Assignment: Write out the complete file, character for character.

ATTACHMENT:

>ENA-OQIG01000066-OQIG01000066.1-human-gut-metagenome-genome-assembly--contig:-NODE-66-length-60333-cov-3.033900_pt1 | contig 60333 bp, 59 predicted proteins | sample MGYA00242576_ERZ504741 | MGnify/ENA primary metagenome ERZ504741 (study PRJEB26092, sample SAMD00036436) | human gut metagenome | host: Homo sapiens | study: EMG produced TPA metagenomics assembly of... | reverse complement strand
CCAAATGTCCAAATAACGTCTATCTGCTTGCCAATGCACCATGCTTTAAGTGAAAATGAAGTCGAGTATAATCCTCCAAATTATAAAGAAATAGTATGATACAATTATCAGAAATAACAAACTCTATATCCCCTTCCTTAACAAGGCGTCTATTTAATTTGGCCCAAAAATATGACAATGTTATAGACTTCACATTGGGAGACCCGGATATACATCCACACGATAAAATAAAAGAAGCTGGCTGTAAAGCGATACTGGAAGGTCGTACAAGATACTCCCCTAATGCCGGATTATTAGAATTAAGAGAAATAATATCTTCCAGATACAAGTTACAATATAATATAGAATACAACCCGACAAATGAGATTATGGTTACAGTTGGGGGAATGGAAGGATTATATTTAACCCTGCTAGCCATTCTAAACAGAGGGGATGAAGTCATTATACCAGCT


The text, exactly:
>ENA-OQIG01000066-OQIG01000066.1-human-gut-metagenome-genome-assembly--contig:-NODE-66-length-60333-cov-3.033900_pt1 | contig 60333 bp, 59 predicted proteins | sample MGYA00242576_ERZ504741 | MGnify/ENA primary metagenome ERZ504741 (study PRJEB26092, sample SAMD00036436) | human gut metagenome | host: Homo sapiens | study: EMG produced TPA metagenomics assembly of... | reverse complement strand
CCAAATGTCCAAATAACGTCTATCTGCTTGCCAATGCACCATGCTTTAAGTGAAAATGAAGTCGAGTATAATCCTCCAAATTATAAAGAAATAGTATGATACAATTATCAGAAATAACAAACTCTATATCCCCTTCCTTAACAAGGCGTCTATTTAATTTGGCCCAAAAATATGACAATGTTATAGACTTCACATTGGGAGACCCGGATATACATCCACACGATAAAATAAAAGAAGCTGGCTGTAAAGCGATACTGGAAGGTCGTACAAGATACTCCCCTAATGCCGGATTATTAGAATTAAGAGAAATAATATCTTCCAGATACAAGTTACAATATAATATAGAATACAACCCGACAAATGAGATTATGGTTACAGTTGGGGGAATGGAAGGATTATATTTAACCCTGCTAGCCATTCTAAACAGAGGGGATGAAGTCATTATACCAGCT